What exactly were Republican Courts and Police? What were their duties and from whom did they receive their authority?

In order to replace the British agents of control, Republican Courts and police were set up by the Dáil. Courts were set up on the parish as well as the district level. Parish courts considered minor cases while appeals from the parish level ended up in district courts. The jurisdiction of the district court was far broader. "They could hear reasonably substantial damage claims (up to £100) and adjudicate in land title disputes, trade union rights and claims for compensation by workmen."[i]

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Court sessions were held in abandoned or even occupied houses. "No lengthy or legal technicalities were indulged in and the litigants seemed satisfied with the settlement of their differences, just as well as if some English judge with a wig and an impressive show of jurisprudence had done the job."[ii]

Volunteers acted as summons servers and court clerks. Oftentimes the man appointed Judge was not a man of classical Latin scholarship but a person abundantly supplied with good common sense. He may not have been a Volunteer but a member of Sinn Féin who heard evidence to determine the guilt or innocence of men/women brought before him. "When things became hot, these courts really became military courts, as the civilian Sinn Féin judges and other personnel became inactive and the Volunteers had perforce to carry on." Implementation of the sentencing, however, fell to the Police.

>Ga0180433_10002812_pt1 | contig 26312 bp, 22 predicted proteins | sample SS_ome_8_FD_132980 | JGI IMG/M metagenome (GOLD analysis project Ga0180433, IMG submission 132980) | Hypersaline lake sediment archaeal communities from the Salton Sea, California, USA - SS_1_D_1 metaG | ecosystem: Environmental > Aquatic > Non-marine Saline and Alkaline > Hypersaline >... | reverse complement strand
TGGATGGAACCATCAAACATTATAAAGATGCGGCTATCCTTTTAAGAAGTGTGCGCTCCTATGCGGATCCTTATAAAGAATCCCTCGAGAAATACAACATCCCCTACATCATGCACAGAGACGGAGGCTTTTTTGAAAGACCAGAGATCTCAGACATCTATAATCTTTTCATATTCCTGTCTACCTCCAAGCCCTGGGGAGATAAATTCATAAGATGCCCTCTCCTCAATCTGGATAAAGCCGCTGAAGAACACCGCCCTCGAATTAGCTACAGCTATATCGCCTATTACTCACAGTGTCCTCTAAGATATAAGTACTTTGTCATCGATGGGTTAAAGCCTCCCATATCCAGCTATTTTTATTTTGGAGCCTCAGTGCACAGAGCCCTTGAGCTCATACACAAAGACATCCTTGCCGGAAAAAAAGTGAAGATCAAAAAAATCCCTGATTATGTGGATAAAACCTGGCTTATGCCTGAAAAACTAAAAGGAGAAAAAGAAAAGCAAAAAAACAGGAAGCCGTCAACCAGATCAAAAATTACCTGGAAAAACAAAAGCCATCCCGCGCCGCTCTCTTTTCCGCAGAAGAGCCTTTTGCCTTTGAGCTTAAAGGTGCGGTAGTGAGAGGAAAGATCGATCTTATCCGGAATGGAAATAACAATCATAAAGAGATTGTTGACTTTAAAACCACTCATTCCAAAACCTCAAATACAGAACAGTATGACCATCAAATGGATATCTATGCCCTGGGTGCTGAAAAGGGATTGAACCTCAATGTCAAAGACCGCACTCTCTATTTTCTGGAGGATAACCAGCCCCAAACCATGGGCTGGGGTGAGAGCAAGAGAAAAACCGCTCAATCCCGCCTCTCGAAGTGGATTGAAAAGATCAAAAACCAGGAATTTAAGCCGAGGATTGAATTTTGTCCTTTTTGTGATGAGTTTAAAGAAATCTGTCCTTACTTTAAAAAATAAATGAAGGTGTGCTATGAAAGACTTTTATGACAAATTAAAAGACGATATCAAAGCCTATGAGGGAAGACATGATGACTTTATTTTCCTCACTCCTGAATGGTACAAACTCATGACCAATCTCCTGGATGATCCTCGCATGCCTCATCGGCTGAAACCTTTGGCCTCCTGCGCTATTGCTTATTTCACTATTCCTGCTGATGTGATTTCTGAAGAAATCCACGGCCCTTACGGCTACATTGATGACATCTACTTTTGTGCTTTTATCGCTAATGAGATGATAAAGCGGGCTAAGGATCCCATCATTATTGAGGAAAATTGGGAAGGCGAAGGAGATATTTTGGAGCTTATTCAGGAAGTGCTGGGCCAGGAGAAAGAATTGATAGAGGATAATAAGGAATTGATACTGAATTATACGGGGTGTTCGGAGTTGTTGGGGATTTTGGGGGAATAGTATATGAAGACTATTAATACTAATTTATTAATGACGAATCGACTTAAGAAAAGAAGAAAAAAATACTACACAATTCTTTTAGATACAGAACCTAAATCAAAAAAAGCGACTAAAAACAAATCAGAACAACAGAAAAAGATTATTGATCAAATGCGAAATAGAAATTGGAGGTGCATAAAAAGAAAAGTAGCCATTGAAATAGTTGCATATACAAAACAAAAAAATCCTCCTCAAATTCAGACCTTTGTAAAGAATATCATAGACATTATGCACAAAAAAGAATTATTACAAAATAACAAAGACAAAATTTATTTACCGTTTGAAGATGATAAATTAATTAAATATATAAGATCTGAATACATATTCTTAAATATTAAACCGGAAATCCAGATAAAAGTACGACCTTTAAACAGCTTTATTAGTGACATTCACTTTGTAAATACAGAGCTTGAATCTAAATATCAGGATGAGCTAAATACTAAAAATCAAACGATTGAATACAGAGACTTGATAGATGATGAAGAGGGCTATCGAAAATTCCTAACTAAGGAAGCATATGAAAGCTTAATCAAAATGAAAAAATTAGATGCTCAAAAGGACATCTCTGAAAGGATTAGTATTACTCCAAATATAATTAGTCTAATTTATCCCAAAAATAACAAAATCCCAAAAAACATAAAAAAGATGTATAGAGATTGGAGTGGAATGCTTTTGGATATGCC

After the burning of the smaller barracks on Easter weekend 1920, the job of policing the territory fell to the Volunteers. According to Jim Quigley, O/C of the 2nd Battalion South Roscommon, "the duty of policing the county now developed on the Volunteers and this entailed an enormous amount of work. Prisoners arrested by them had to be kept in temporary jails which came to be known as "Unknown destinations," so called because the public or the British authorities did not know their location. Unknown destinations were generally unused houses or outoffices belonging to some house. In the 2nd Battalion South area, a building in Cloverhill was used while in the 2nd Battalion North area, the prisoners were kept at Killacolgher.

In the Boyle area, Knockarush, nicknamed "Brixton", was used as a place of detention. Southward in the county, guilty parties were kept in a house in Clonown and in the Sinn Féin Hall in Summerhill.[iv] Constant guards both on the prisoners and the places had to be maintained while they were in use.[v] Food had to be collected from local farmers, and, at times, bought with Volunteer funds.[vi] Prisoners were moved frequently, according to Jim Dorr, O/C of the 5th Battalion North, "so that they could not get to know their whereabouts or the men who were dealing with them."[vii]

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The police were also responsible for guarding the court sessions and afterwards for carrying out the prescribed sentences, which at times included warnings to instantly abandon the area, a fine, or confinement for a designated arrest period. At other times the sentences were more severe. A Brigade police officer was to control all police actions in his Brigade area.